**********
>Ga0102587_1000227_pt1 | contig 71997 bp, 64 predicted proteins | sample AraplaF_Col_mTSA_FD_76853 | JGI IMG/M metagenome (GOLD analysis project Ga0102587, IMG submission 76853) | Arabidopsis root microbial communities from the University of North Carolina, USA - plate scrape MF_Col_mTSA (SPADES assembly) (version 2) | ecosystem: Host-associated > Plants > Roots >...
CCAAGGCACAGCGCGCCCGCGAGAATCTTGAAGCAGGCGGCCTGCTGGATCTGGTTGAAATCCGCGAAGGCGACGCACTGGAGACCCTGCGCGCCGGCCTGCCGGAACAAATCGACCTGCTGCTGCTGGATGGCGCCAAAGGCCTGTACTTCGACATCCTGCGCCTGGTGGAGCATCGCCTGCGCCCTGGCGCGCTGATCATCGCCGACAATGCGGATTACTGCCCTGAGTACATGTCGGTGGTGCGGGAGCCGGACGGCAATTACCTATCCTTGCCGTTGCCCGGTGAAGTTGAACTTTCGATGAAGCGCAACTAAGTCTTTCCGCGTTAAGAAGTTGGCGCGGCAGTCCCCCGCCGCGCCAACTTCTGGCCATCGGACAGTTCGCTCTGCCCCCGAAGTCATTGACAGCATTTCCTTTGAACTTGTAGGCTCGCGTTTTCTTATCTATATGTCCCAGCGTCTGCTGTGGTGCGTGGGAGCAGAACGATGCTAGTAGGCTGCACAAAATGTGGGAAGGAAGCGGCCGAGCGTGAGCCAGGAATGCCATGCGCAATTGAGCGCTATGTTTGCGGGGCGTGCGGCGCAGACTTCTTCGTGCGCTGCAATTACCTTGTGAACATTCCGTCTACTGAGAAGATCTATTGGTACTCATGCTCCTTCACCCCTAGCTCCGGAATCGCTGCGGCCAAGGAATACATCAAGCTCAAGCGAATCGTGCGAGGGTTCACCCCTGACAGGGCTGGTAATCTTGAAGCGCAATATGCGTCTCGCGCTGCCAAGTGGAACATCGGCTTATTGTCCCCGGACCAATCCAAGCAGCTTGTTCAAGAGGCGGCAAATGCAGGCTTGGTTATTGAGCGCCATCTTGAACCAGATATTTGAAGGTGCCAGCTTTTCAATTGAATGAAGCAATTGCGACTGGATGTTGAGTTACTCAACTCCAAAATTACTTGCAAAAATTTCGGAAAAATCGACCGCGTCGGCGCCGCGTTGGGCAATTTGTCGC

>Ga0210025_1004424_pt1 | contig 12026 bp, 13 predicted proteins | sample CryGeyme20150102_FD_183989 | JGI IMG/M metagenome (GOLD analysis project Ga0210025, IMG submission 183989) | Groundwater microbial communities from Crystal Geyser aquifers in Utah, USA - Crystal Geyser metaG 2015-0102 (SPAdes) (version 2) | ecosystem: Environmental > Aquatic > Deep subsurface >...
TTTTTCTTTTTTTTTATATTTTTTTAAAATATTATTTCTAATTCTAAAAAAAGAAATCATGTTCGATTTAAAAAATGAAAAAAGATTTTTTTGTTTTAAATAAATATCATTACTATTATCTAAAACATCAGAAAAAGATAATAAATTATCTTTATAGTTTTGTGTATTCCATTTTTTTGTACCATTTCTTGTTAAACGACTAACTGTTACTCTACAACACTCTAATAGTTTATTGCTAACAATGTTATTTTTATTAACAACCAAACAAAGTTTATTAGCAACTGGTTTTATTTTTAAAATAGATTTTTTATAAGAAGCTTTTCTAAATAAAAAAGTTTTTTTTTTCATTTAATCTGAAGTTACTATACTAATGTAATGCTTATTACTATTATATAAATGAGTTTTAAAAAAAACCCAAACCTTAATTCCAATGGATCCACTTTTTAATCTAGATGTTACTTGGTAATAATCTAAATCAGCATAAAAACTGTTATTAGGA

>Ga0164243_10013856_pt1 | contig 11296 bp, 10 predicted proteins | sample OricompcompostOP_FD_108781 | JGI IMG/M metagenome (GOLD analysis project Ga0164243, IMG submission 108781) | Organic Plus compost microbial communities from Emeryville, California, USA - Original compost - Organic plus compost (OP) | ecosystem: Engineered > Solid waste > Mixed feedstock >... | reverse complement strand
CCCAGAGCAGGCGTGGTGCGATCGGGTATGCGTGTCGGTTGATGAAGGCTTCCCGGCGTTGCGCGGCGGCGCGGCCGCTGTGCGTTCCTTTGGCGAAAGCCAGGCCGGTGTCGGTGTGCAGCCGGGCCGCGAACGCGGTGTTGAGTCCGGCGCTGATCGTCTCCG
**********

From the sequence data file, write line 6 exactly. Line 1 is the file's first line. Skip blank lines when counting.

CCCAGAGCAGGCGTGGTGCGATCGGGTATGCGTGTCGGTTGATGAAGGCTTCCCGGCGTTGCGCGGCGGCGCGGCCGCTGTGCGTTCCTTTGGCGAAAGCCAGGCCGGTGTCGGTGTGCAGCCGGGCCGCGAACGCGGTGTTGAGTCCGGCGCTGATCGTCTCCG